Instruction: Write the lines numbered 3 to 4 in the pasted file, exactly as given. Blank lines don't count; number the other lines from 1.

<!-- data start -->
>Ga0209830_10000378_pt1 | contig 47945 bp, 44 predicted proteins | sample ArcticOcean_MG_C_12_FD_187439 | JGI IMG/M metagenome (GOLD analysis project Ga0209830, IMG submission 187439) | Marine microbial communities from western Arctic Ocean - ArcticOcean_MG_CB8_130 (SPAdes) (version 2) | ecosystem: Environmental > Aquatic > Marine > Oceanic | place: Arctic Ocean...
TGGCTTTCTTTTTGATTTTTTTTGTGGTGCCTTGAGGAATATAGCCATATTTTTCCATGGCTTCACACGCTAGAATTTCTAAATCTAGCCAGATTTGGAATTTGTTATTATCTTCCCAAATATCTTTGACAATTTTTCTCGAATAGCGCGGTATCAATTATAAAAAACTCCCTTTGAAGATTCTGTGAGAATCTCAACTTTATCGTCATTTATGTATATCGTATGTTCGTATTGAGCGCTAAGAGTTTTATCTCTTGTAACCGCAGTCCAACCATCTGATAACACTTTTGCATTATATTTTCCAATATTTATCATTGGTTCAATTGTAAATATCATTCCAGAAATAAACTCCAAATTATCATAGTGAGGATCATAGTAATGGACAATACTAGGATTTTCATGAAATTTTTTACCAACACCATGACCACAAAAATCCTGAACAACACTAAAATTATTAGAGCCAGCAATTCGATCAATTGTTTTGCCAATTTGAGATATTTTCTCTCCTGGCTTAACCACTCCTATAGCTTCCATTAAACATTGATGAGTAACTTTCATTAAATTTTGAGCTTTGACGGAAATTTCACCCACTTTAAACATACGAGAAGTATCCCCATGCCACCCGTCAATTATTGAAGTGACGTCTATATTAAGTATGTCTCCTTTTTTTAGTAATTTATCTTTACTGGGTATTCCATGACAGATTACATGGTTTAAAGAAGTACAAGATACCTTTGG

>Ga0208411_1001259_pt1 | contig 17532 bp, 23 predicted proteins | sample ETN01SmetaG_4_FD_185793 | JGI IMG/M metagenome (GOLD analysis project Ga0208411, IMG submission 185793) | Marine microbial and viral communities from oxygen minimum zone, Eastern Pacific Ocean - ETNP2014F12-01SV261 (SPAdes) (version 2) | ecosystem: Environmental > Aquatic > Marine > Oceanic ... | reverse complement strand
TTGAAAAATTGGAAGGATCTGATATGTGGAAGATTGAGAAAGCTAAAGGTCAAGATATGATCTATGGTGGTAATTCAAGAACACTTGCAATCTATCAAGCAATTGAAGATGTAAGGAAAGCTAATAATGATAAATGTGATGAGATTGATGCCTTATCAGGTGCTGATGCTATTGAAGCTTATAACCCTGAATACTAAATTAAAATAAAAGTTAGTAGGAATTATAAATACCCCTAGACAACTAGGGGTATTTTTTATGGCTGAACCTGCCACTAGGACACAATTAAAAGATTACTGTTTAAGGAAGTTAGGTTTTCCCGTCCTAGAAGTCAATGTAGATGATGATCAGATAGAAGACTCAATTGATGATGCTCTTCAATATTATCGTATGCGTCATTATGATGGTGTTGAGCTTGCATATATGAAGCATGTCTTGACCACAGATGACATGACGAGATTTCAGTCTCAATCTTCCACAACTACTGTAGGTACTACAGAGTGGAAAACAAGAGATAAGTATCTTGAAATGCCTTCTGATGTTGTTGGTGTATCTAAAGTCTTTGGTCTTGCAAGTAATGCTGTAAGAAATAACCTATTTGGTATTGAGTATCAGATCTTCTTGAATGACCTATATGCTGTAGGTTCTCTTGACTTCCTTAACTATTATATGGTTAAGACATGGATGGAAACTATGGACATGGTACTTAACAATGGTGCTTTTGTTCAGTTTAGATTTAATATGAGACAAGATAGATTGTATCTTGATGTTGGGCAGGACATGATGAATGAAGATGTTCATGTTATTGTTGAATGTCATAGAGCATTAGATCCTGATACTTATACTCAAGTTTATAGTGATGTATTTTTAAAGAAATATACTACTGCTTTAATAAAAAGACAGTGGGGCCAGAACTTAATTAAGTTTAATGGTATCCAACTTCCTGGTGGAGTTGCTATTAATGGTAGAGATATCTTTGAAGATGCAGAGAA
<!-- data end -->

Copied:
>Ga0208411_1001259_pt1 | contig 17532 bp, 23 predicted proteins | sample ETN01SmetaG_4_FD_185793 | JGI IMG/M metagenome (GOLD analysis project Ga0208411, IMG submission 185793) | Marine microbial and viral communities from oxygen minimum zone, Eastern Pacific Ocean - ETNP2014F12-01SV261 (SPAdes) (version 2) | ecosystem: Environmental > Aquatic > Marine > Oceanic ... | reverse complement strand
TTGAAAAATTGGAAGGATCTGATATGTGGAAGATTGAGAAAGCTAAAGGTCAAGATATGATCTATGGTGGTAATTCAAGAACACTTGCAATCTATCAAGCAATTGAAGATGTAAGGAAAGCTAATAATGATAAATGTGATGAGATTGATGCCTTATCAGGTGCTGATGCTATTGAAGCTTATAACCCTGAATACTAAATTAAAATAAAAGTTAGTAGGAATTATAAATACCCCTAGACAACTAGGGGTATTTTTTATGGCTGAACCTGCCACTAGGACACAATTAAAAGATTACTGTTTAAGGAAGTTAGGTTTTCCCGTCCTAGAAGTCAATGTAGATGATGATCAGATAGAAGACTCAATTGATGATGCTCTTCAATATTATCGTATGCGTCATTATGATGGTGTTGAGCTTGCATATATGAAGCATGTCTTGACCACAGATGACATGACGAGATTTCAGTCTCAATCTTCCACAACTACTGTAGGTACTACAGAGTGGAAAACAAGAGATAAGTATCTTGAAATGCCTTCTGATGTTGTTGGTGTATCTAAAGTCTTTGGTCTTGCAAGTAATGCTGTAAGAAATAACCTATTTGGTATTGAGTATCAGATCTTCTTGAATGACCTATATGCTGTAGGTTCTCTTGACTTCCTTAACTATTATATGGTTAAGACATGGATGGAAACTATGGACATGGTACTTAACAATGGTGCTTTTGTTCAGTTTAGATTTAATATGAGACAAGATAGATTGTATCTTGATGTTGGGCAGGACATGATGAATGAAGATGTTCATGTTATTGTTGAATGTCATAGAGCATTAGATCCTGATACTTATACTCAAGTTTATAGTGATGTATTTTTAAAGAAATATACTACTGCTTTAATAAAAAGACAGTGGGGCCAGAACTTAATTAAGTTTAATGGTATCCAACTTCCTGGTGGAGTTGCTATTAATGGTAGAGATATCTTTGAAGATGCAGAGAA